Introduction: Moral injury (MI) refers to the psychological distress associated with perceived betrayals or perceived transgressions of one's moral values. It has been studied primarily among military personnel and Veterans and has been found to be associated with posttraumatic stress disorder (PTSD), depression, anxiety, and other psychiatric symptoms. Recently, research has begun to investigate MI and its potential risk factors. Difficulties with emotion regulation (ER), which refers to difficulties with managing and moderating emotions, is a transdiagnostic factor associated with several psychiatric conditions, including PTSD, depression, and anxiety. The objective of the current study was to investigate the relations among MI;symptoms of PTSD, depression, anxiety, and stress;and difficulties with ER in a sample of Canadian military personnel and Veterans. A secondary aim was to discuss the potential relevance of these relations for military personnel, Veterans, and front-line health care workers during the COVID-19 pandemic. Methods: Assessments of MI, PTSD, depression, anxiety, stress, and difficulties with ER were administered to Canadian military personnel and Veterans. Correlational analyses were used to assess the relation of MI to these symptoms. Results: Increased levels of MI were associated with avoidance and alterations in mood and cognition symptom clusters of PTSD. Perceived betrayals were also significantly correlated with PTSD-related alterations in mood and cognition symptoms. Symptoms of PTSD were significantly associated with depression, anxiety, and stress. Difficulties with ER were significantly correlated with symptoms of PTSD, depression, anxiety, and stress, but not with MI (p = 0.07). Discussion: These results reveal an association between MI and specific symptom clusters of PTSD, and they highlight the association between difficulties with ER and symptoms of psychiatric illness among Canadian military personnel and Veterans. The potential implications of these findings and future work examining MI in military personnel, Veterans, and front-line health care workers during the COVID-19 pandemic are discussed. (PsycInfo Database Record (c) 2022 APA, all rights reserved) (Spanish) Introduction: Le prejudice moral (PM) designe la detresse psychologique decoulant des perceptions de trahison et de transgression de ses propres valeurs morales. Il a surtout ete etudie chez les membres du personnel militaire et les veterans, et il a ete etabli qu'il est associe au trouble de stress post-traumatique (TSPT), a la depression, a l'anxiete et a d'autres symptomes psychiatriques. Recemment, les recherches ont commence a porter sur les facteurs de risque potentiels du PM. Les troubles de regulation affective (RA), qui designent les difficultes a gerer et a moderer ses emotions, sont des facteurs transdiagnostiques lies a divers troubles psychiatriques, y compris le TSPT, la depression et l'anxiete. La presente etude vise a examiner les relations entre le PM, les symptomes de TSPT, la depression, l'anxiete, le stress et les troubles de RA aupres d'un echantillon de membres du personnel militaire et de veterans canadiens. Un objectif secondaire consistait a examiner la pertinence potentielle de ces relations pour le personnel militaire, les veterans et les travailleurs de la sante de premiere ligne pendant la pandemie de COVID-19. Methodologie: Les chercheurs ont evalue le PM, le TSPT, la depression, l'anxiete, le stress et les troubles de RA du personnel militaire et des veterans. Ils ont utilise des analyses de correlation pour evaluer le lien entre le PM et ces symptomes. Resultats: Un taux eleve de PM etait relie de maniere significative aux grappes d'evitement, de perturbations de l'humeur et de symptomes cognitifs relatifs aux TSPT. La perception de trahison etait egalement associee de maniere significative aux perturbations de l'humeur et aux symptomes cognitifs lies aux TSPT. Les symptomes de TSPT avaient un lien significatif avec la depression, l'anxiete et le stress. Les troubles de RA etaient correles de maniere significative avec les symptomes de TSPT, la depression, l'anxiete et le stress, mais pas avec le PM (p = 0,07). Discussion: Ces resultats revelent une association entre le PM et des grappes precises de symptomes de TSPT et font ressortir le lien entre les troubles de RA et les symptomes de maladie psychiatrique chez les membres du personnel militaire et les veterans canadiens. Les repercussions potentielles de ces constatations et les futurs travaux sur le PM chez les membres du personnel militaire, les veterans et les travailleurs de premiere ligne pendant la pandemie de COVID-19 sont abordes. (PsycInfo Database Record (c) 2022 APA, all rights reserved)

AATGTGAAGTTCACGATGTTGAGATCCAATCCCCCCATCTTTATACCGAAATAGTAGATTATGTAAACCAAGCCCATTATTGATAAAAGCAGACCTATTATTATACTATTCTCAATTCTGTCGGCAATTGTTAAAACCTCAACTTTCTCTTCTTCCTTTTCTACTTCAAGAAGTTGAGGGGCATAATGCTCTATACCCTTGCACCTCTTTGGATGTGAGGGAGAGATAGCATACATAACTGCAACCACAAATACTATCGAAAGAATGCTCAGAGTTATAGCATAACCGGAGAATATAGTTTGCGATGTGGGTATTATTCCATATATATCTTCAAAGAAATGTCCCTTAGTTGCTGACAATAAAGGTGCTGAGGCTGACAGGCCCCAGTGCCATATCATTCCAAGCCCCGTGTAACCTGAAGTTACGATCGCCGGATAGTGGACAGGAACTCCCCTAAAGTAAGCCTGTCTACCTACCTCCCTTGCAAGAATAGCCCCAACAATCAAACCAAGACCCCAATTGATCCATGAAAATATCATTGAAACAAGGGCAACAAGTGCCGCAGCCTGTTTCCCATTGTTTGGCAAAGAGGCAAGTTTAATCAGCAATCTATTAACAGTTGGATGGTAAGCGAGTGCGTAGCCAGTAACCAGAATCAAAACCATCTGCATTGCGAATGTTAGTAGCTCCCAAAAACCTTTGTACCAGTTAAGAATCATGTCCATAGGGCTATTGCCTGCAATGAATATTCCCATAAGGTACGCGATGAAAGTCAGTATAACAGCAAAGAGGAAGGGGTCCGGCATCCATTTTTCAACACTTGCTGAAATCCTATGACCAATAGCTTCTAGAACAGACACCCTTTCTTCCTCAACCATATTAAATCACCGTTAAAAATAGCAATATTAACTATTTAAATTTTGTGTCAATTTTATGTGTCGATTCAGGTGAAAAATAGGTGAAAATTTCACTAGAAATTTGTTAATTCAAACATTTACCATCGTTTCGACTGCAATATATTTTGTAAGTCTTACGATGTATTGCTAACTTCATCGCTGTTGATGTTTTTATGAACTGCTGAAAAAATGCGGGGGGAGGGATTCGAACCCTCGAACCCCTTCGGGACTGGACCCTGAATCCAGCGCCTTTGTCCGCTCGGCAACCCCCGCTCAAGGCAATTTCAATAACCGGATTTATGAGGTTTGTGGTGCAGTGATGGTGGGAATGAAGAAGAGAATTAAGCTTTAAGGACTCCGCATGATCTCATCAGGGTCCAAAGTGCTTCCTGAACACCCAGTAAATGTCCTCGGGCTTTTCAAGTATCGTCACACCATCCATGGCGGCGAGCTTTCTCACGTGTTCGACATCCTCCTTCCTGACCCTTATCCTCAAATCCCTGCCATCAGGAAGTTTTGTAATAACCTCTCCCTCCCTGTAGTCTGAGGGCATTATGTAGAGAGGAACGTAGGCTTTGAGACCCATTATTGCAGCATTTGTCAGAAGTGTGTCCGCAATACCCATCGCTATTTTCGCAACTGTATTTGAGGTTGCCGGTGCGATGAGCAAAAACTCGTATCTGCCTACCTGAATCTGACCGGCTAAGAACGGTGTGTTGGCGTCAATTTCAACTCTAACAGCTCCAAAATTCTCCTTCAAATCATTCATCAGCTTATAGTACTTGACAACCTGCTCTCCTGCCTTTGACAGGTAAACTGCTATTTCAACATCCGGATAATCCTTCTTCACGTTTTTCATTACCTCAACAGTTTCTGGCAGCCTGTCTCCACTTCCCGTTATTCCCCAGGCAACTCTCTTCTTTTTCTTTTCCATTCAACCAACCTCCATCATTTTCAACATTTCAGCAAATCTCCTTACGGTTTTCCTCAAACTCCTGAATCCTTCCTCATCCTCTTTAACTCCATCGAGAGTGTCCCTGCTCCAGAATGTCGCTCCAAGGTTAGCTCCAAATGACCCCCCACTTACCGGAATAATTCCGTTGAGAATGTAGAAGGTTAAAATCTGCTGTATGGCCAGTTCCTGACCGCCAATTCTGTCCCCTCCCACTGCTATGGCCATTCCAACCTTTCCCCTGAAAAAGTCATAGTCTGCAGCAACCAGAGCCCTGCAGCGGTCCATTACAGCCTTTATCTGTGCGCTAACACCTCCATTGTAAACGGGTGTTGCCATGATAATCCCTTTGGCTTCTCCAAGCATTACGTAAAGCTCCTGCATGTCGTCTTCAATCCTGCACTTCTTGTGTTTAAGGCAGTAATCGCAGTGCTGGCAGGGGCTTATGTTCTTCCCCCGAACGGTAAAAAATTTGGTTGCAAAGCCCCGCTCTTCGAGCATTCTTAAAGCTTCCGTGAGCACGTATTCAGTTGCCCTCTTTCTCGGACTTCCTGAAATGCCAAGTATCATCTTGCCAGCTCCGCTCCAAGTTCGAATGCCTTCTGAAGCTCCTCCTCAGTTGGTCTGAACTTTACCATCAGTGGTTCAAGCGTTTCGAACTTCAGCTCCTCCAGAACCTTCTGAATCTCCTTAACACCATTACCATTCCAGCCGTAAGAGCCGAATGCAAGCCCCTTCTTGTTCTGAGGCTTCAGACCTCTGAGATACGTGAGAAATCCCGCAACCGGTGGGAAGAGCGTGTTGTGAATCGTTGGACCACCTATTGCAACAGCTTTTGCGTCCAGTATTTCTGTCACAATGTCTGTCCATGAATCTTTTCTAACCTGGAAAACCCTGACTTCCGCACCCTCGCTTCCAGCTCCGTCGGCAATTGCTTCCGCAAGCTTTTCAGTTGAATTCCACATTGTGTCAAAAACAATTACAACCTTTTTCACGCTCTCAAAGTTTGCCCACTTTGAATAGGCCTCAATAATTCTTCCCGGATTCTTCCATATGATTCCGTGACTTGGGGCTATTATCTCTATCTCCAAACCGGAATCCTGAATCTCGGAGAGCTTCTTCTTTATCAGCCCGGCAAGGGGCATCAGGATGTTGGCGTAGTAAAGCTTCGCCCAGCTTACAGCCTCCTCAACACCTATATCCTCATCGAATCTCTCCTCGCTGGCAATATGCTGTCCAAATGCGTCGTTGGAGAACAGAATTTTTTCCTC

Frontiers in psychiatry ; 12, 2021.
Article in English | EuropePMC | ID: covidwho-1728114


The COVID-19 pandemic has resulted in a still-unfolding series of novel, potentially traumatic moral and ethical challenges that place many healthcare workers at risk of developing moral injury. Moral injury is a type of psychological response that may arise when one transgresses or witnesses another transgress deeply held moral values, or when one feels that an individual or institution that has a duty to provide care has failed to do so. Despite knowledge of this widespread exposure, to date, empirical data are scarce as to how to prevent and, where necessary, treat COVID-19-related moral injury in healthcare workers. Given the relation between moral injury and post-traumatic stress disorder (PTSD), we point here to social and interpersonal factors as critical moderators of PTSD symptomology and consider how this knowledge may translate to interventions for COVID-19-related moral injury. Specifically, we first review alterations in social cognitive functioning observed among individuals with PTSD that may give rise to interpersonal difficulties. Drawing on Nietlisbach and Maercker's 2009 work on interpersonal factors relevant to survivors of trauma with PTSD, we then review the role of perceived social support, social acknowledgment and social exclusion in relation to potential areas of targeted intervention for COVID-19-related moral injury in healthcare workers. Finally, building on existing literature (e.g., Phoenix Australia—Centre for Posttraumatic Mental Health and the Canadian Centre of Excellence—PTSD, 2020) we conclude with individual and organizational considerations to bolster against the development of moral injury in healthcare workers during the pandemic.